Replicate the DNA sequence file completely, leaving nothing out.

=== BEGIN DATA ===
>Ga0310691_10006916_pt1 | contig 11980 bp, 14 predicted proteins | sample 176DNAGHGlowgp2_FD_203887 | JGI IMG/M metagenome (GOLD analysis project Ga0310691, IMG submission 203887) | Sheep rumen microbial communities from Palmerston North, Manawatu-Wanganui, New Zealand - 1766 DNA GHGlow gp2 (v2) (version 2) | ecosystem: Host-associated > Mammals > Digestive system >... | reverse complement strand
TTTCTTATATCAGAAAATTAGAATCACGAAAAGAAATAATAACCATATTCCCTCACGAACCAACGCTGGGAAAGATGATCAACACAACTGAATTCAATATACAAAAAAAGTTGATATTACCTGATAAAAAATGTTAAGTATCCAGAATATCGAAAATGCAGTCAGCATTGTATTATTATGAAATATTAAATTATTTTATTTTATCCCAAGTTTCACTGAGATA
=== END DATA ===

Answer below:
>Ga0310691_10006916_pt1 | contig 11980 bp, 14 predicted proteins | sample 176DNAGHGlowgp2_FD_203887 | JGI IMG/M metagenome (GOLD analysis project Ga0310691, IMG submission 203887) | Sheep rumen microbial communities from Palmerston North, Manawatu-Wanganui, New Zealand - 1766 DNA GHGlow gp2 (v2) (version 2) | ecosystem: Host-associated > Mammals > Digestive system >... | reverse complement strand
TTTCTTATATCAGAAAATTAGAATCACGAAAAGAAATAATAACCATATTCCCTCACGAACCAACGCTGGGAAAGATGATCAACACAACTGAATTCAATATACAAAAAAAGTTGATATTACCTGATAAAAAATGTTAAGTATCCAGAATATCGAAAATGCAGTCAGCATTGTATTATTATGAAATATTAAATTATTTTATTTTATCCCAAGTTTCACTGAGATA